It is a sad news for Antarctica: the melting of the ice pack in February, during the southern summer period, has reached a record level. This information has been confirmed by the European Climate Observatory, as well as by similar American data. These measurements suggest that the melting has intensified over the past decade.
Sea ice, which melts in summer and rebuilds in winter, has reached its lowest level in 45 years, according to Samantha Burgess, deputy head of the European Union’s Copernicus Climate Change Observatory (C3S). The daily minimum of Antarctic sea ice was reached on February 16, 2023, with a total extent of 2.06 million km², C3S said. These observations were confirmed by the National Snow and Ice Data Center (NSIDC), which measured a record minimum extent of Antarctic sea ice in February.
What to think about the melting of the Antarctic?
Although the melting of the ice pack does not have an immediate impact on sea level, it does expose the ice cap to waves, which can have catastrophic consequences. The ice cap contains enough water to cause sea level rise if it were to melt. In addition, the white ice pack reflects more sunlight than the darker ocean, and its loss thus increases global warming.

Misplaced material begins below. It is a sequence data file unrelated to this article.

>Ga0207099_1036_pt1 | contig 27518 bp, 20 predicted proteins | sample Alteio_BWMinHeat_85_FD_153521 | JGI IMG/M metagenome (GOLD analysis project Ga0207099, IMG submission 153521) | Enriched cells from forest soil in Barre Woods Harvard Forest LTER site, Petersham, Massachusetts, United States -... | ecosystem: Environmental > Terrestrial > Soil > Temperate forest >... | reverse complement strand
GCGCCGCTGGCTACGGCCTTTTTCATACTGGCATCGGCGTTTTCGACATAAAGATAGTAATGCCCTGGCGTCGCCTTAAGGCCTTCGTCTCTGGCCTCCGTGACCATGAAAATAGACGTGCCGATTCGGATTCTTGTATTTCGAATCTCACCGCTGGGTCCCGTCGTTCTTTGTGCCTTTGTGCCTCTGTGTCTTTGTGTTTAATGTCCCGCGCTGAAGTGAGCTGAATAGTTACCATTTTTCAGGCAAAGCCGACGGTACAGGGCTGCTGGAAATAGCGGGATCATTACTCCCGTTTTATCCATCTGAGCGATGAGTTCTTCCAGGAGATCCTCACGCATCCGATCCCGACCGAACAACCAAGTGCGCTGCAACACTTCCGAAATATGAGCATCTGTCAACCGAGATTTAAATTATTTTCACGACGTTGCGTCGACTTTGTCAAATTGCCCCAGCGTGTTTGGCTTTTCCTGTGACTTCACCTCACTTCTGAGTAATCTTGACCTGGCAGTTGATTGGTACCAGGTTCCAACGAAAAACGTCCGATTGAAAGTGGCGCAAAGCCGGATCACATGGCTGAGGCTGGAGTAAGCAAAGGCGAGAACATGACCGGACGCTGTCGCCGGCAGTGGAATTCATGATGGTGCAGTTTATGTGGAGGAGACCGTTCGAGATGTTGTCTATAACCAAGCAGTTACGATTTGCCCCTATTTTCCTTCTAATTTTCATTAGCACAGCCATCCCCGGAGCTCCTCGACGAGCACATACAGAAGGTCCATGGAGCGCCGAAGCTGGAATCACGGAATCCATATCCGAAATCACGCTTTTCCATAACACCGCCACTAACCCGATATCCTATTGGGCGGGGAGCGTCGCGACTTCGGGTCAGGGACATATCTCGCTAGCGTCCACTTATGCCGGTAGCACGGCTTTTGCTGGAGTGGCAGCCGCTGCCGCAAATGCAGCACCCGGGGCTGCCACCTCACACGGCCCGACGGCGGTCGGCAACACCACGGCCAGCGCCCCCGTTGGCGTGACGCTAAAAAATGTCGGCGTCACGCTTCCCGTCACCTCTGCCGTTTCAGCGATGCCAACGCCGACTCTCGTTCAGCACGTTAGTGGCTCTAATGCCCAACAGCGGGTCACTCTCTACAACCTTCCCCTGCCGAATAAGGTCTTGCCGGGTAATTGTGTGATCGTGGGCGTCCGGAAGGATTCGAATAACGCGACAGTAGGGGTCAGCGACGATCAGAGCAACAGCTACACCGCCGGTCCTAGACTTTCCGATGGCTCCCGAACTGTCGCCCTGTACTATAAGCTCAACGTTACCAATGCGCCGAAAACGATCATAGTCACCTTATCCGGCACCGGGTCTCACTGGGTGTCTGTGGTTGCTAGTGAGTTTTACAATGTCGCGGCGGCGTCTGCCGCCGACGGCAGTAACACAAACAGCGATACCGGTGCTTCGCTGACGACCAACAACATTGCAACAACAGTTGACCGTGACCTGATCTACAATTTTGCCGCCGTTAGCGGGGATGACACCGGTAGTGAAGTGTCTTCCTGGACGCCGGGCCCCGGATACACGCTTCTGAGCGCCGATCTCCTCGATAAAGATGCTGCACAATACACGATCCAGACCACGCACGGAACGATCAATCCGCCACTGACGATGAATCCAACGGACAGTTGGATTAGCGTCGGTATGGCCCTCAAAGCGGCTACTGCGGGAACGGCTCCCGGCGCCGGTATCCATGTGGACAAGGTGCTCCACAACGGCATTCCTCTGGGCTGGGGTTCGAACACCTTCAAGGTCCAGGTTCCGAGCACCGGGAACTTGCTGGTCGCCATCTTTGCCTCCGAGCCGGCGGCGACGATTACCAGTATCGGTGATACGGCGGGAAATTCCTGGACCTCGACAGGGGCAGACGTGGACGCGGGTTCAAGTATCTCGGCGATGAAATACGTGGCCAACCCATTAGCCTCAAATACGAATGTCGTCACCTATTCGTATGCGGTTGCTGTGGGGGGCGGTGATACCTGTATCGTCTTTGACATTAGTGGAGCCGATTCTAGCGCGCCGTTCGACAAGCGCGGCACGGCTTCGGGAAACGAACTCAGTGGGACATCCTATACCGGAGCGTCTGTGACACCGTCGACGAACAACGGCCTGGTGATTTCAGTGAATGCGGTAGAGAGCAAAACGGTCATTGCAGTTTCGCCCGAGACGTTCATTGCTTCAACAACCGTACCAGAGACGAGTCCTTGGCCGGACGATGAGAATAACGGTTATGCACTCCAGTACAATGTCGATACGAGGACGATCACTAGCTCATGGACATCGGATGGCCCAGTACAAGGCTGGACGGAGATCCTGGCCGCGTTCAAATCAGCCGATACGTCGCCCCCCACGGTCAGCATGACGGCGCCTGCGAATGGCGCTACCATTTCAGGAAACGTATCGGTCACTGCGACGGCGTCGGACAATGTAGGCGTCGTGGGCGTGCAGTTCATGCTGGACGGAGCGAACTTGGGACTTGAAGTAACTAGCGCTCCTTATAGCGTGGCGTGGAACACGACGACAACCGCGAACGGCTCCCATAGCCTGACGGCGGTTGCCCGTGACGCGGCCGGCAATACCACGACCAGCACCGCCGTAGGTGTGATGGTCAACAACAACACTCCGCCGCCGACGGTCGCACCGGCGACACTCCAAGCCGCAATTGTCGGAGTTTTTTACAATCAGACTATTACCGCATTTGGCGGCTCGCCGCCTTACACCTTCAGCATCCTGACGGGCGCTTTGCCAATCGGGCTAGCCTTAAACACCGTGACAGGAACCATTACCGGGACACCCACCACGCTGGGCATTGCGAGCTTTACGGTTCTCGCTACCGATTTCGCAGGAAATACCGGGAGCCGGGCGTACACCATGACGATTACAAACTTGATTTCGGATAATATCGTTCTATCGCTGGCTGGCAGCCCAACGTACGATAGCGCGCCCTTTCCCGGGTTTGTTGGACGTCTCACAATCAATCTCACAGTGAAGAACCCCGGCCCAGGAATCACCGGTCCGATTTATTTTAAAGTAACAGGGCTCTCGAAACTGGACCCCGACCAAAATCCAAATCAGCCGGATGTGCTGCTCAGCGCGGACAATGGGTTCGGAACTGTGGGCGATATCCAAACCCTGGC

According to Copernicus data, the Antarctic ice pack was “34% below average” in February. This is the 8th year in a row that the Antarctic ice pack has melted more than the average February minimum over the period 1991-2020. This disturbing observation raises concerns that a significant trend of ice pack reduction is taking place for the first time at the South Pole, whereas it was relatively stable over the previous four decades, unlike at the North Pole, where the melting is very marked. The polar ice caps are therefore a crucial indicator of the climate crisis, and it is important to closely monitor changes in them.
If you are interested in this subject, take the time to read our article on the impact of whales in the CO2 capture process.